Columnists > Voices

Warning signals

They led to the looting of Baghdad and they may hold back Iraq

Issue: "Staying underground," May 3, 2003


It would have been much nicer, of course, if the pillaging and ransacking that followed so glorious a military victory had never happened. It wasn't the picturesque denouement we all wanted. It's largely subsided now, and even at its peak it may have been overreported. But when whole museums are emptied and most of the furniture and equipment disappear even from a busy hospital, no one can deny that it's a legitimate story.

There are several reasons why we actually should have expected such raucous, criminal behavior. And those same reasons should prompt us now to get ready for other colossally serious bumps in the road ahead.

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Here were the warning signals:

Celebratory looting is common after most victories. The more lopsided the victory, the more excessive the party. Ask any military historian for the details. Or ask the athletic director at any major American university. It's true as well on a much smaller scale. I know a salesman who likes to go to the casino after he closes a big sale. Years ago, I knew a reporter who, after landing one of his stories on the front page of his paper, loved to pick up a prostitute as his reward. A pretty picture? Hardly. But it's a picture consistent with human nature. Precisely when we ought to be showing off our better selves, we tend to show what we're really made of.

The Iraqi people had, for a whole generation, been desperately wronged. It's not morally right, of course, to take justice into your own hands. But it's also not hard to understand how after being stolen from, killed, raped, dismembered, disfigured, and otherwise brutalized, the Iraqi people tended to rationalize and to say: "I'm going to get some of it back!"

Rotten trees do not bear good fruit. Jesus' teaching on the subject, if it has any meaning at all, has to apply to the task of education. So imagine having the imprint of Saddam Hussein writ large over almost every aspect of life over a period of some 35 years. Imagine shaping the moral and ethical identity of 18 million boys and girls with a thug's picture hanging in every classroom. Remember that the only people who landed jobs as teachers and school administrators were those who were willing, one way or another, to express their complicity with such a hooligan. So now, on what possible basis do you expect such people to emerge, the day after such an experience is ended, with some fine-tuned sense of moral judgment? Why should Iraqi students have expected anything but a summa cum laude diploma in thuggery?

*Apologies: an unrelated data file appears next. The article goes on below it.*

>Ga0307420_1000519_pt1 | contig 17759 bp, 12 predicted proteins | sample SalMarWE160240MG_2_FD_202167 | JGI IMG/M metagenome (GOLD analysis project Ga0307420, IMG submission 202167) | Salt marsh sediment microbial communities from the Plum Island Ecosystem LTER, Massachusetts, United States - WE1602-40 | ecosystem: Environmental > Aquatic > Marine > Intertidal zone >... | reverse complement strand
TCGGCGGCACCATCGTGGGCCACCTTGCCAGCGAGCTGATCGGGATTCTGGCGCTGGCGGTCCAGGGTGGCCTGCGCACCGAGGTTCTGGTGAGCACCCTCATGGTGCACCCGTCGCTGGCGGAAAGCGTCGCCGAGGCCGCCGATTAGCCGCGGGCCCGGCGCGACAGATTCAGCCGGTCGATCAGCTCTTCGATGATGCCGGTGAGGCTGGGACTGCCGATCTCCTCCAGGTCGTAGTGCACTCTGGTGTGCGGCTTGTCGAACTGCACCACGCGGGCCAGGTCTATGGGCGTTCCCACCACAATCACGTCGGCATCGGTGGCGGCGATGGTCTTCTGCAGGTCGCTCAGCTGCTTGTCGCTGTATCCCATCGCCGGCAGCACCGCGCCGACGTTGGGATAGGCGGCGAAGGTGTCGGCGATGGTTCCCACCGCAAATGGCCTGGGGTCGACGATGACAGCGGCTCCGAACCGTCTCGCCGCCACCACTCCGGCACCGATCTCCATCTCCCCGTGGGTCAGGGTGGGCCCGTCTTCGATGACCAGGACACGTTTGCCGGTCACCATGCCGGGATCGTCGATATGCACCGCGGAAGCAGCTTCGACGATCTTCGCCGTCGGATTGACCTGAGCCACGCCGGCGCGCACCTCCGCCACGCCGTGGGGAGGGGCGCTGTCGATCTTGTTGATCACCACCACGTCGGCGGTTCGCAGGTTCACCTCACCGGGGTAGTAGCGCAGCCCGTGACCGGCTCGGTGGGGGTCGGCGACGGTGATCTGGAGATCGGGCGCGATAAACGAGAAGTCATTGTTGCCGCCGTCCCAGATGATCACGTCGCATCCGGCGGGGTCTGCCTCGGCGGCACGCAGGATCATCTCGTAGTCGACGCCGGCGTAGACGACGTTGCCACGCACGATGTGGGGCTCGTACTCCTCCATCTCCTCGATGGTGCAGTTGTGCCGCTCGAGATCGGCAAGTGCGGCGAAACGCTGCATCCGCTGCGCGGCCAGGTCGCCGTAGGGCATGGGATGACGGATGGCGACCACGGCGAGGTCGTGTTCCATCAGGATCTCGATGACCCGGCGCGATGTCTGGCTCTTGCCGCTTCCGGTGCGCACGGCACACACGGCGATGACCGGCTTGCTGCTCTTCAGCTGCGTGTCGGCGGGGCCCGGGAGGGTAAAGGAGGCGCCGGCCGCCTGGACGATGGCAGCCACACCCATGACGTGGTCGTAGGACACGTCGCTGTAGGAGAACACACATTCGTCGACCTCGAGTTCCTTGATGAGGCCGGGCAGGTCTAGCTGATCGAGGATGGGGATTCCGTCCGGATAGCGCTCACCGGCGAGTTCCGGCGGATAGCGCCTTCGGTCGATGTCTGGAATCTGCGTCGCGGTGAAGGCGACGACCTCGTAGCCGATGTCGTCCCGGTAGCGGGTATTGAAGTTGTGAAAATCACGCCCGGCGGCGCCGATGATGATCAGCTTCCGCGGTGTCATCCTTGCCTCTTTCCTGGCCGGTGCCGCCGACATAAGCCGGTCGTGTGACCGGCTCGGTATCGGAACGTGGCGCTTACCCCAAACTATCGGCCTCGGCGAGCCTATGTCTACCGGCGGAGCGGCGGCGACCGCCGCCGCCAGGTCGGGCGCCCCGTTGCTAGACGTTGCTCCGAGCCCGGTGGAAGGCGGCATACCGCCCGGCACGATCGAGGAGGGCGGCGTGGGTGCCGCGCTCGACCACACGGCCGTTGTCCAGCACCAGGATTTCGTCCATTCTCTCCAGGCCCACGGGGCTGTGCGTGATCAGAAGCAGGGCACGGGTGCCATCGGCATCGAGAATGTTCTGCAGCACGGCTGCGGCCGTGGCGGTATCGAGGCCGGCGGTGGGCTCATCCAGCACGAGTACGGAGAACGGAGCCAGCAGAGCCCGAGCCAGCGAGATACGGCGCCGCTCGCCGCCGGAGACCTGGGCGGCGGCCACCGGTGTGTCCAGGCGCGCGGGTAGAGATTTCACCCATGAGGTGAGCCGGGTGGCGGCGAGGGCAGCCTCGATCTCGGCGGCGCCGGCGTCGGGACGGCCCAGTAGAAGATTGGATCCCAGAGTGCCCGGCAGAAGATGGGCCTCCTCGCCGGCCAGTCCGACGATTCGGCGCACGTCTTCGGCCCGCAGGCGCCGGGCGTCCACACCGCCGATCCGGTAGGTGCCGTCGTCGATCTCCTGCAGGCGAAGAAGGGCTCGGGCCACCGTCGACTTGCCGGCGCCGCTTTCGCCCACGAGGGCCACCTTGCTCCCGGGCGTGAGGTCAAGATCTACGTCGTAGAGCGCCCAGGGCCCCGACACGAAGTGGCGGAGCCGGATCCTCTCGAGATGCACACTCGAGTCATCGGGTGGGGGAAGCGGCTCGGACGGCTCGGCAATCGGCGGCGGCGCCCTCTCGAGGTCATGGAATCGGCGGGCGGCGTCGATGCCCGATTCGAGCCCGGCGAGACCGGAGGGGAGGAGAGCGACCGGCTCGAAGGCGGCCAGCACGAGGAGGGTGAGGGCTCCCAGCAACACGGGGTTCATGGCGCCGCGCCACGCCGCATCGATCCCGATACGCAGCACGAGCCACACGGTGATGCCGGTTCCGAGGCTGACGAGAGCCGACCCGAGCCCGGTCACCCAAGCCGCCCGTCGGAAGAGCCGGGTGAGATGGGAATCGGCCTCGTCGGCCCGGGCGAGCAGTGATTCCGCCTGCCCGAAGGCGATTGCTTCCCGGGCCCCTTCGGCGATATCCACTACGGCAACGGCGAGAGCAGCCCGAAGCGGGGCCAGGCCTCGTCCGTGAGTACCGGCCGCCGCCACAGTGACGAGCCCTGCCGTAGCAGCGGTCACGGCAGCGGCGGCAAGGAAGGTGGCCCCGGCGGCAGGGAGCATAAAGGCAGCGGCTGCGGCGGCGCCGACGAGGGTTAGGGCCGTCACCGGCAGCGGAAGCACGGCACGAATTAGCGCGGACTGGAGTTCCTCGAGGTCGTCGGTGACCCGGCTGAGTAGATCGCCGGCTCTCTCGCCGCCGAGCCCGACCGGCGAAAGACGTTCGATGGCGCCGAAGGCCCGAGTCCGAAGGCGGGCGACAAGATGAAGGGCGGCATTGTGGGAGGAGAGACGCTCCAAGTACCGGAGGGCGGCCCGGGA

The rotten trees had not all been chopped down. Saddam loyalists were disappearing by the thousand from the battlefront. A terrifying number were killed. But tens of thousands of others had literally dropped their uniforms, changed their clothes, and faded into the civilian masses. Were they a significant factor among the looters? Who can tell? But both the moral shiftlessness and the desire to destabilize the society are consistent with the havoc the looting actually produced.

Islam offers morality by external control instead of inner transformation. When the controls go away, so does the morality (see page 13).

So, I say, who could have been surprised that a few days of looting emptied so many stores, government offices, and other public places? The real surprise would have been if it hadn't taken place. And maybe General Franks's critics have a point, that the war plan should have been better prepared for such a development.

But here's the sobering reality. Every one of those conditions still exists. Every one of them stands as an occasion not just for physical looting, but more soberly for the continued looting of trust and goodwill that Iraq's fledgling new government will need.

Not least among the caution signs for the future is the third point listed above. Can a nation-two-thirds of whose population have been taught all their morals and ethics by the henchmen of Saddam Hussein-now turn on a dime and muster the discipline and vision to govern themselves, and then to take their place on the world stage as a modern state?

At Gettysburg almost 140 years ago, Abraham Lincoln posed a tough question: "Now we are engaged in a great civil war," he said, "testing whether that nation, or any nation so conceived, and so dedicated, can long endure." A modern Iraqi statesman might change the question just a bit: "Now we are engaged in a great battle," he might suggest, "testing whether a nation, so brainwashed and so indoctrinated, can long endure." The outside threats are serious enough. It's those from the inside that will be most telling.

Joel Belz
Joel Belz

Joel, WORLD's founder, writes a regular column for the magazine and contributes commentaries for The World and Everything in It. He is also the author of Consider These Things.


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